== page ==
Catholic Hermeneutics: The Theology of Tradition and the Philosophy of Hans-Georg Gadamer
A dissertation by Mark F. Fischer presented to the Faculty of the Graduate Theological Union in Partial Fulfillment of the Requirements for the Degree of Doctor of Philosophy. Berkeley, CA, December 12, 1983.
Part Two: The Philosophical Rehabilitation of Tradition
This part of my dissertation was almost as long as the other three parts together. It was the longest and most difficult to write because it tried to refute one of the principal claims of the Enlightenment. That was the claim that tradition is not constitutive of true knowledge. The Enlightenment rejected the contention that the received opinions of the past, as well as humanity’s imperfectly reflected common sense, form a historical context, a tradition, within which true knowledge is understood for what it is.
Part One of the dissertation traced the decline of tradition in relation to historical consciousness. The name, historical consciousness, is shorthand for the problem of alienation between the past and the present. When we reject the errors of the past, we may delude ourselves into thinking that the past has no more influence over us.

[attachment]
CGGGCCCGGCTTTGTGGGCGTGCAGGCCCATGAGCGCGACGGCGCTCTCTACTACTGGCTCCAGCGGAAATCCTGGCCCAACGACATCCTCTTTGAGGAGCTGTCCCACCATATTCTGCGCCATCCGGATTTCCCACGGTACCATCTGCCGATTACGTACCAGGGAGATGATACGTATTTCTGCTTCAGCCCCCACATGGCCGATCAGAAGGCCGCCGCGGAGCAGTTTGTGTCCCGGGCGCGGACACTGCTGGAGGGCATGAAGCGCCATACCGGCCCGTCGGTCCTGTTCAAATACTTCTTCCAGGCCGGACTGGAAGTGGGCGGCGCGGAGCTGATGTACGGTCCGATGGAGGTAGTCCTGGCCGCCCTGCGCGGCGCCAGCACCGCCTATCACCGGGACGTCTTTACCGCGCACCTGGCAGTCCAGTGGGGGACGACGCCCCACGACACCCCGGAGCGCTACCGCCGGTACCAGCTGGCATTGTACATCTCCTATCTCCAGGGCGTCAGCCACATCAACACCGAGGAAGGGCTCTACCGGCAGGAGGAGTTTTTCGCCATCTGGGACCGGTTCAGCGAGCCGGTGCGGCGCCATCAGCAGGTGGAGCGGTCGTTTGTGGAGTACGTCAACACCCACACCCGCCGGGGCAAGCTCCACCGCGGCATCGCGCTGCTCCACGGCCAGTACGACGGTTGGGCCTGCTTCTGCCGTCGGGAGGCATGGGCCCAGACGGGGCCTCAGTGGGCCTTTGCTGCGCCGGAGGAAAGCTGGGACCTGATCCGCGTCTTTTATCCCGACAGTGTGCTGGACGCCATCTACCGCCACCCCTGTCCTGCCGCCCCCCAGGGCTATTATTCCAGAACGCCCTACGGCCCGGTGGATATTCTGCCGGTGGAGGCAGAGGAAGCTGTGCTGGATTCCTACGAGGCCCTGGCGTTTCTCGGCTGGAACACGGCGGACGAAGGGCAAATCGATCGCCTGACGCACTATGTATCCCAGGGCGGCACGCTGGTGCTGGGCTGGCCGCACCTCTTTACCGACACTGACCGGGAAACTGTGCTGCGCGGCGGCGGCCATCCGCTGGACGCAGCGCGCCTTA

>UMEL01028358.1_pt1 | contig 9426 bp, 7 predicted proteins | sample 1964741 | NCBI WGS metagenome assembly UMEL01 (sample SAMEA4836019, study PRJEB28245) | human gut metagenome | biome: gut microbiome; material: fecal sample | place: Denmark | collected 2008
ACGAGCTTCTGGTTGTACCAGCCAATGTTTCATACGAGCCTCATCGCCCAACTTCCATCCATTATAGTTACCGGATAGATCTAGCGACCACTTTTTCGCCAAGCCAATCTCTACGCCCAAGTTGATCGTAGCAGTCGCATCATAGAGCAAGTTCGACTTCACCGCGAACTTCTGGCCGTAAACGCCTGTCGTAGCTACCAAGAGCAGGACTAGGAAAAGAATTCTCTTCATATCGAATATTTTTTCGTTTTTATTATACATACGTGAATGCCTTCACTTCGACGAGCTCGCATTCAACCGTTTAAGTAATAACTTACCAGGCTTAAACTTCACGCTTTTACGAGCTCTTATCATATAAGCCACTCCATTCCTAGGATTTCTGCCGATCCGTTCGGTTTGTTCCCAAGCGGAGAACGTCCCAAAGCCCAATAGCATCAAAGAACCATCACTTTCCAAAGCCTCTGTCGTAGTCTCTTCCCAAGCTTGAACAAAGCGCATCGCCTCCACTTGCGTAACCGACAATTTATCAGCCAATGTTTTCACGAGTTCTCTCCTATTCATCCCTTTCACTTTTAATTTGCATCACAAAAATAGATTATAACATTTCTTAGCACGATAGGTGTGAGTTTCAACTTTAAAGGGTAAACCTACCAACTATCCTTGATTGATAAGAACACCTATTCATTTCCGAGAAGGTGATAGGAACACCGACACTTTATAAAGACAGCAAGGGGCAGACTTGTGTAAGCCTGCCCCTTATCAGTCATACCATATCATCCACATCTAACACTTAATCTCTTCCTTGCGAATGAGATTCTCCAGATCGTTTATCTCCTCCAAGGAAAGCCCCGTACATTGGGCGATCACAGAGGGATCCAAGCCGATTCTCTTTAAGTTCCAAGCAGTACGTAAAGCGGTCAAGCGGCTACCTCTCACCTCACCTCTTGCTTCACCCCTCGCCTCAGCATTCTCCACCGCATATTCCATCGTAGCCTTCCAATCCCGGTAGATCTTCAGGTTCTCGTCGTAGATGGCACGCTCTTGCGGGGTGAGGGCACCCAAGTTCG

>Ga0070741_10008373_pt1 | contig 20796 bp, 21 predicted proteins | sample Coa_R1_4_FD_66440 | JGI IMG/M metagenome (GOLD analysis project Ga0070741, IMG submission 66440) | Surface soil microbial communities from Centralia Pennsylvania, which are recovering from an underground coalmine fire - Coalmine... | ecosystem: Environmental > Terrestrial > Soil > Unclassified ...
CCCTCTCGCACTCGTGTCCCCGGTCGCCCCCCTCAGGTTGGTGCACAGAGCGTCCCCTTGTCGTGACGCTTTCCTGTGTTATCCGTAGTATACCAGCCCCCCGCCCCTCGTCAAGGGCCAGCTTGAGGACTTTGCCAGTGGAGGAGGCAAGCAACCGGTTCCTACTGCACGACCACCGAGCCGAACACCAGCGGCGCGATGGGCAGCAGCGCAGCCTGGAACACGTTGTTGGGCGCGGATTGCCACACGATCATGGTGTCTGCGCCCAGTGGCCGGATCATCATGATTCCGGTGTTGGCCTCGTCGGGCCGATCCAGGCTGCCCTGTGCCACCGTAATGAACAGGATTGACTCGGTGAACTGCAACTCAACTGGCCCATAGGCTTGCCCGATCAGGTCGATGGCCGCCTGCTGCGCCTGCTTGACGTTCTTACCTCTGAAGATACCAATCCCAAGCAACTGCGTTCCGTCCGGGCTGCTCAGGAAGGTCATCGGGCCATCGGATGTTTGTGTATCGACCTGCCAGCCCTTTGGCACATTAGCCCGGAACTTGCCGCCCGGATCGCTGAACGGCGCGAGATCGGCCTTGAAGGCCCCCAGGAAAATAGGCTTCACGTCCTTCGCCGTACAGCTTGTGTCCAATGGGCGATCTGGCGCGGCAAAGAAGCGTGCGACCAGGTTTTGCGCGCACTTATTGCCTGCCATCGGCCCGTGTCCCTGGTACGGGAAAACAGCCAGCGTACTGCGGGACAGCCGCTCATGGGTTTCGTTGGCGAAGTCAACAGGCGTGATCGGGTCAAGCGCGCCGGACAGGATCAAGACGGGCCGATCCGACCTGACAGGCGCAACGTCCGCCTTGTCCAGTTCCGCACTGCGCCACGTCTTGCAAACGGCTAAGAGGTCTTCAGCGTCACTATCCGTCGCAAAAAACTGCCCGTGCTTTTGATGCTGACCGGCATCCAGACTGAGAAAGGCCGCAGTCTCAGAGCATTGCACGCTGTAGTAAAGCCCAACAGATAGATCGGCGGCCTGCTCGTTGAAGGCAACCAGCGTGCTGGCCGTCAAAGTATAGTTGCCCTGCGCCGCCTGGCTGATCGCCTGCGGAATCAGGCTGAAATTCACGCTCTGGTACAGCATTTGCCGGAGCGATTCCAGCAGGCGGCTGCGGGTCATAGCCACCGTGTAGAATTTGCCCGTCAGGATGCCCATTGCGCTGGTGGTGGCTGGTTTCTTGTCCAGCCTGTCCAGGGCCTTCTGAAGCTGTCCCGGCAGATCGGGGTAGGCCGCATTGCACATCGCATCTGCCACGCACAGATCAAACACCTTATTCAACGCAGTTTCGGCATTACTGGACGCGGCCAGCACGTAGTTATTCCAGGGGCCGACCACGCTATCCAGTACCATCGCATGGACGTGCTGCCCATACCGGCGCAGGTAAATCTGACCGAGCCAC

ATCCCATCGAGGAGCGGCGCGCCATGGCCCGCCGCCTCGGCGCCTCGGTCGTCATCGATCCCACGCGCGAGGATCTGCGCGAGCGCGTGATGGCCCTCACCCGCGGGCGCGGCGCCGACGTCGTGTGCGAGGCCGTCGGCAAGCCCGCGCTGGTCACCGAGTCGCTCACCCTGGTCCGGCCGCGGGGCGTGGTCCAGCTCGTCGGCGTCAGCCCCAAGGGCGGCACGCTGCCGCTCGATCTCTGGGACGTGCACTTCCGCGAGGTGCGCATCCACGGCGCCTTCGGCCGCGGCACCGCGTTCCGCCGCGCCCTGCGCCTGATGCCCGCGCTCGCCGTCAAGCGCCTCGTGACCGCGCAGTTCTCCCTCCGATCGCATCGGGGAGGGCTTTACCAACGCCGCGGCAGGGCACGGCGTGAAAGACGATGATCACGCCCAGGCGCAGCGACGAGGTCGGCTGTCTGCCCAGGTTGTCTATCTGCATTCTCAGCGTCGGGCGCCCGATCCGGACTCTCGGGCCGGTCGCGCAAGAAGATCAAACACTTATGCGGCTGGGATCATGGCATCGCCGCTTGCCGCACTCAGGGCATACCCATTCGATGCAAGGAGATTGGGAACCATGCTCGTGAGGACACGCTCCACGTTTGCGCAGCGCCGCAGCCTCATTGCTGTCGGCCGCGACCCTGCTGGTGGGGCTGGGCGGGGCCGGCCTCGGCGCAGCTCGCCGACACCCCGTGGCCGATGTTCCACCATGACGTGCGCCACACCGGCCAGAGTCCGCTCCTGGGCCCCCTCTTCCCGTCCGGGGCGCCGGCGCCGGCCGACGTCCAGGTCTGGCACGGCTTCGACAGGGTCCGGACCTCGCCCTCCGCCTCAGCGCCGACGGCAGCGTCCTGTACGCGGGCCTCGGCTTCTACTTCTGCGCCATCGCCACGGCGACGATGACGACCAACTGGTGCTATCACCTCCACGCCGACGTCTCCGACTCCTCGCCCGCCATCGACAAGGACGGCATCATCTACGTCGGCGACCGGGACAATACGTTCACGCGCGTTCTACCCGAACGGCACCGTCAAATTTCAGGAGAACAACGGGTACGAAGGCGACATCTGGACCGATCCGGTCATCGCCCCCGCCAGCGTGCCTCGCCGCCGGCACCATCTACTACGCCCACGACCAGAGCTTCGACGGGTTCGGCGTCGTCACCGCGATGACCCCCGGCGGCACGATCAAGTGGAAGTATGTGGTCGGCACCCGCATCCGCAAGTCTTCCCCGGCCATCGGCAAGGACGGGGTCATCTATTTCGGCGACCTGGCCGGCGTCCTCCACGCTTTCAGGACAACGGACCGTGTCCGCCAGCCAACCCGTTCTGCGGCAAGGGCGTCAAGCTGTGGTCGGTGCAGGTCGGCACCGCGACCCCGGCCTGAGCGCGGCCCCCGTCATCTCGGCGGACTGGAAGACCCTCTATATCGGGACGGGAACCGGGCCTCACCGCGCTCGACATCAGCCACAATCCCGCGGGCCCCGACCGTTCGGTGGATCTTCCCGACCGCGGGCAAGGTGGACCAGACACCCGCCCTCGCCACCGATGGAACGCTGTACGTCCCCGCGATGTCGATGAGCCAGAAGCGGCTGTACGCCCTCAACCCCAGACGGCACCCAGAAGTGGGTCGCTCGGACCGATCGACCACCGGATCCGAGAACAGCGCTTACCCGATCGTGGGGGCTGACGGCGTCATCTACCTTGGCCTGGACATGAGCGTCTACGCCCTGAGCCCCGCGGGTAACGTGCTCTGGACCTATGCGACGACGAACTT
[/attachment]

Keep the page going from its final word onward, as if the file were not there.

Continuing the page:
The aesthetic consciousness we associate with Kant solved the problem of historical consciousness, after a fashion, by regarding manifestations of past life as objects of beauty about which we make judgments. Unfortunately, Kant tried to quarantine these judgments by arguing that they do not add to empirical knowledge. The romantic hermeneutics we associate with Schleiermacher also offered a solution to historical consciousness. Schleiermacher suggested that the scholar’s task is a sensitive re-creation of the psychology of the ancient author (about whose topic the scholar mistakenly regarded himself as superior). But these solutions to the problem of alienation sidestepped the question of the truth of the ancient artifact or text. They regarded the cultural heritage as fettered by the dogmatic ideas of its age, and sought to free themselves from dogma.